This post probably isn’t about what you think it might be about from the title. It is about the curious fact that countries and US states with conservative leaders are doing a better job of getting people vaccinated than countries with progressive leaders.
This comes from an interesting article in (of all places) the NY Times, titled “The Left’s Vaccine Problem“. The problem seems to be that progressive governments are spending too much effort worrying about who should get the vaccine, instead of just focusing on getting shots into arms. In some cases, vaccine has been thrown away because they didn’t have enough of the “right people”, and there were penalties for giving it to the wrong people. Sheesh.
I’m fine that we got front-line healthcare workers vaccinated first. Not only do they need it more than anyone else, and it would be an even worse disaster if we lost doctors and nurses during a pandemic, and it was easy to identify these people and get them shots quickly (after all, most of them work in hospitals!)
But after that, it seems like the best way to fight the pandemic is to get it to everyone as quickly as possible. It really doesn’t matter who “deserves” it more. We need to get to herd immunity quickly, and that will benefit everyone.
Rather than spend our time deciding who can’t get the vaccine, let’s spend any extra time and effort identifying people who are having problems getting it (for example, older people in nursing homes) and get them some help.
This is no time to worry about being politically correct.
Having read the article and then looked at the data the Times is carrying on per capita vaccinations by state, I’m under-awed by the journalists take on the disparity between states. Most states – blue and red – are floating around in the 7.5 to 8.7% range. There are a couple that stand out as the author pointed out, but there are red and blue states in the lower grouping as well as in the mid-range. He singles out California as being tied up in knots (not to say there haven’t been issues – there have been), yet today I see that California is 0.2% below the national average. Unless I’m totally missing something, within the US this is a mountain out of a molehill.
Europe is having a real problem not getting the shots into peoples’ arms, but getting the vaccine delivered so that it can be put into hypos and then put into arms is, according to friends, a bigger issue. Much of the issue is that big pharma has been unable to deliver the quantity of serum, not so much that the member states are having issues once they have a supply.
By the way, I got my first dose of Moderna this AM way up here in the middle of nowhere California. “>D
I noticed the article’s hyperbole as well. But there are documented cases of serum being thrown away because of lack of the “right” people to be given it. And you even made the point that lack of serum is the big problem in some places.
So I will stick with my assertion that we need to get everyone vaccinated ASAP, and not worry quite so much about who gets it first (other than front-line medical).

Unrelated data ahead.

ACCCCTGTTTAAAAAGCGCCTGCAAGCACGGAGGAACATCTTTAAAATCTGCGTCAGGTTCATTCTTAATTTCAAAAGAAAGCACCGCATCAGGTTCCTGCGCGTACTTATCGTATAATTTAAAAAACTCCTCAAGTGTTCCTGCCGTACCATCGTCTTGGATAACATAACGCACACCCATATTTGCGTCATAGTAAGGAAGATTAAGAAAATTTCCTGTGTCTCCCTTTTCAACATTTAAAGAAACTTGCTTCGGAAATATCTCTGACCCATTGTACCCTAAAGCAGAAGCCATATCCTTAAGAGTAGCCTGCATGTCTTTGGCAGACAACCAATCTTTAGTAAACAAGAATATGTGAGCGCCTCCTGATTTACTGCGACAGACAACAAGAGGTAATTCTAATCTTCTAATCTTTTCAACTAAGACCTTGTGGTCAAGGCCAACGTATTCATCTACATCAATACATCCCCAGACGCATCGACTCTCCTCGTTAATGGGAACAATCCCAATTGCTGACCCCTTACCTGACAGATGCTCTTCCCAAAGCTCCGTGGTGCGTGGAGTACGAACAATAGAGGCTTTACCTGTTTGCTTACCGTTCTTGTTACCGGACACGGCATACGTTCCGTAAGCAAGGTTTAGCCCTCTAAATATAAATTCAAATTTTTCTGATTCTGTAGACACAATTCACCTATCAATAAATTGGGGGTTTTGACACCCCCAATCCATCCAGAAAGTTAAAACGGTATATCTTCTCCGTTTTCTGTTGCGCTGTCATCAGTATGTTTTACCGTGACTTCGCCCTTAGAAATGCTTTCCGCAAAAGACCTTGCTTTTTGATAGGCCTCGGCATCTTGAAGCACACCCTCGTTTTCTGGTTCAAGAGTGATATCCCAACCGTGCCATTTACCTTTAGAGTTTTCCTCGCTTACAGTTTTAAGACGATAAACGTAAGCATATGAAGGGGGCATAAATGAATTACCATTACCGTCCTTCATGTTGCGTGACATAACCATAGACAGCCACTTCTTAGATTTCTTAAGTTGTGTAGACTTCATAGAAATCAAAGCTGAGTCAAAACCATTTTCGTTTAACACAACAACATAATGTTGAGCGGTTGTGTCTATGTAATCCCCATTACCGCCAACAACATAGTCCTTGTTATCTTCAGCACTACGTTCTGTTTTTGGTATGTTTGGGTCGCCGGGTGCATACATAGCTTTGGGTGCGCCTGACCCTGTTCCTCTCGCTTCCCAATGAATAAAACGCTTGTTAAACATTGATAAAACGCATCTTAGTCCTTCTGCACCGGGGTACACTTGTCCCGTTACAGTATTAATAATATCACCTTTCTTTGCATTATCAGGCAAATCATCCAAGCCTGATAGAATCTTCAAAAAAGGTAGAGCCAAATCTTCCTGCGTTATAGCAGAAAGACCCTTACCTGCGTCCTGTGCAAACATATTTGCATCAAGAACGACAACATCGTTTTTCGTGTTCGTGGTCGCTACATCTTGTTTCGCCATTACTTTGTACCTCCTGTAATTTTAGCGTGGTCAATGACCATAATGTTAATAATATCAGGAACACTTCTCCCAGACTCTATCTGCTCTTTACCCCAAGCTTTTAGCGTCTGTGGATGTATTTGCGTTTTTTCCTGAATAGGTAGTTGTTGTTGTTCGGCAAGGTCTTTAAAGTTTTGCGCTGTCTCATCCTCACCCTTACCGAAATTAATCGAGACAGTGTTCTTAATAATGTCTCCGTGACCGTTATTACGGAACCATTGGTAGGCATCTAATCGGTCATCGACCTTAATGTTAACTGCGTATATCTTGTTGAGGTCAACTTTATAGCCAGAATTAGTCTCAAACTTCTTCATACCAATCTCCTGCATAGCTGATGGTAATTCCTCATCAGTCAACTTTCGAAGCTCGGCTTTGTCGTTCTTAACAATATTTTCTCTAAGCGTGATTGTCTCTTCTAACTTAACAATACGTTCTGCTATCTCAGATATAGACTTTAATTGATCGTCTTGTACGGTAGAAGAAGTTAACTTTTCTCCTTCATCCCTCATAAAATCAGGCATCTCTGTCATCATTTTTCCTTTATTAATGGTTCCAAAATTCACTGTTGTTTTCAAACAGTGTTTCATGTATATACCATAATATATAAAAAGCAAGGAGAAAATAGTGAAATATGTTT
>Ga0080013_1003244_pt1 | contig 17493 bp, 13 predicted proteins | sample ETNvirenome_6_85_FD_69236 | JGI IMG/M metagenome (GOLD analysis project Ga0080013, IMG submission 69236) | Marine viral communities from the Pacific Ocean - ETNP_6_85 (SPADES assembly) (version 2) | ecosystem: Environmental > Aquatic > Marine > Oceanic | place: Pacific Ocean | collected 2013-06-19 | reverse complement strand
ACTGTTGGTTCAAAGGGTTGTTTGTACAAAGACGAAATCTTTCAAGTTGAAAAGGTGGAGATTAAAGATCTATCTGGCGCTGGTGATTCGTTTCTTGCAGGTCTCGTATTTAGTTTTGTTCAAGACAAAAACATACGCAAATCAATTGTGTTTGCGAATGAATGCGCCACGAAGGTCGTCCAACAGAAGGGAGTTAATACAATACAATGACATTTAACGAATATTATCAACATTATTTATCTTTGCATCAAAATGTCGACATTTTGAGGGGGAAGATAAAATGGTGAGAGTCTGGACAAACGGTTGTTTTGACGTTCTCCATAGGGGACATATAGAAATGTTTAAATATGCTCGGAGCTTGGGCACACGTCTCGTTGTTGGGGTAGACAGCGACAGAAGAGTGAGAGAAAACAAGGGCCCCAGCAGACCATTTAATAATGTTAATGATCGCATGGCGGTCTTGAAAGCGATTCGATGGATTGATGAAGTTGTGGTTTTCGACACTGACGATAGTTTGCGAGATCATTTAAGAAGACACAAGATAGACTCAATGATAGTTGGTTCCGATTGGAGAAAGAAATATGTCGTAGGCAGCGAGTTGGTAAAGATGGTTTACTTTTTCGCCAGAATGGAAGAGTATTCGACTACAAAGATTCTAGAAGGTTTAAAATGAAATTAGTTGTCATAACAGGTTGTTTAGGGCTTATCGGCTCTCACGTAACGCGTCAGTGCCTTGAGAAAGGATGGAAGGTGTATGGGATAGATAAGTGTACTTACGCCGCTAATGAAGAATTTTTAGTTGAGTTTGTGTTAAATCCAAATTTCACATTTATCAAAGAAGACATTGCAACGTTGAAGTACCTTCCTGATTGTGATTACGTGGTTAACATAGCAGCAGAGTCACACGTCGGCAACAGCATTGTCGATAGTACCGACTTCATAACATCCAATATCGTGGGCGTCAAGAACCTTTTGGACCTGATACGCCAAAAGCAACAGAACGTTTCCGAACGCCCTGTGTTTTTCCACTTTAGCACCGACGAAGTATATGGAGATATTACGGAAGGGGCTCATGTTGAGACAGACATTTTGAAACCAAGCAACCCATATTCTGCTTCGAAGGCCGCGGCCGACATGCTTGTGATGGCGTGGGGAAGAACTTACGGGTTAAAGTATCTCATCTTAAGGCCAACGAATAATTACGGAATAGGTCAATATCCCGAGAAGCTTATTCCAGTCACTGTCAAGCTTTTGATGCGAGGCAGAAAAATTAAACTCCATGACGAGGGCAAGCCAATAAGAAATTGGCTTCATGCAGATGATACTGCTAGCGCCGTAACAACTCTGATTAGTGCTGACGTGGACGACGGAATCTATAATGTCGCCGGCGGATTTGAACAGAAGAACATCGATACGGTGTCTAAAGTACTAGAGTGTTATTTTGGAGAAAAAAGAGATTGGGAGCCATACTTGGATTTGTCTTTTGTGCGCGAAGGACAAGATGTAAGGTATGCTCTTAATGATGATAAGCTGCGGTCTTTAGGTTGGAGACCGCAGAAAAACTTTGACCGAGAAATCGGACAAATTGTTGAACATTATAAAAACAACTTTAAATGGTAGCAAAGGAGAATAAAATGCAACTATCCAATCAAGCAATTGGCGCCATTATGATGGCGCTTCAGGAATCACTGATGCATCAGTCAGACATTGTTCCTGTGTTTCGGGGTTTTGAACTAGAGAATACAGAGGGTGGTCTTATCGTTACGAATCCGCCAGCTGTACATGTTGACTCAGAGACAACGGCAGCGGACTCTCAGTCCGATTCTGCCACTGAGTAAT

I also have had my first dose of Moderna, but it was a crazy amount of effort to get it, and I ended up driving a couple of hours each way, even though I do not live in the middle of nowhere. And I’ll have to drive that again because of stupid rules, in order to get my second dose. It is crazy.
Making it MORE difficult to get vaccinated just doesn’t make any sense.
We started out taking the approach you prefer — just grab an arm of the proper age. The result is that the vaccine has disproportionately gone to affluent white people.
If it doesn’t bother you that geezers in nursing homes got priority, it really shouldn’t bother you that people of color get mildly prioritized too — for the same reason, that the virus treats them much worse.
When you’re modestly middle class, it’s easy to forget the basics that a lot of people don’t have — like a personal vehicle, or even access to transportation. I can use a drive-through clinic, you can drive a couple of hours to get a shot, and we don’t even realize that we are exercising privilege when we do.
Finally, you can prove pretty much anything with anecdotes. Don’t forget the story of the Oregon team caught in a huge traffic jam on their way home from a remote clinic, with 6 doses aging out in the cooler. They did a pop-up clinic, going from one becalmed car to the next, and used up their 6 doses.
The two vaccines currently in use in the US are very high-maintenance, and the pool of willing recipients is unpredictable. There will inevitably be some wastage, no matter what approach we take.
Notycoon’s point is a good one — the differences in utilization among States are statistically insignificant. Unlike the stats on who is getting vaccinated — those differences ARE statistically significant.
Westomoon, maybe I wasn’t clear. I said we should definitely help people who have problems getting the vaccine. If people don’t have transportation to go get immunized, then provide free rides for them. Or set up clinics within walking distance. Or have nurses go door-to-door. Do what it takes to get everyone immunized.
What I am against is prohibiting anyone from getting the vaccine. You don’t help people without cars to get vaccinated by prohibiting people without cars from getting the vaccine. That’s just nuts.
The people more likely to get exposed should go first. I myself am high risk married to a nurse, she had the shot, I let her go out into the world, I work from home. My daughters are a caregivers in homes for the mentally challenged, my youngest contracted Covid-19 and her company wanted to still work because the co-worker that gave it to her infected 2 houses. My daughter wore a mask at all times. She should have gotten the shots.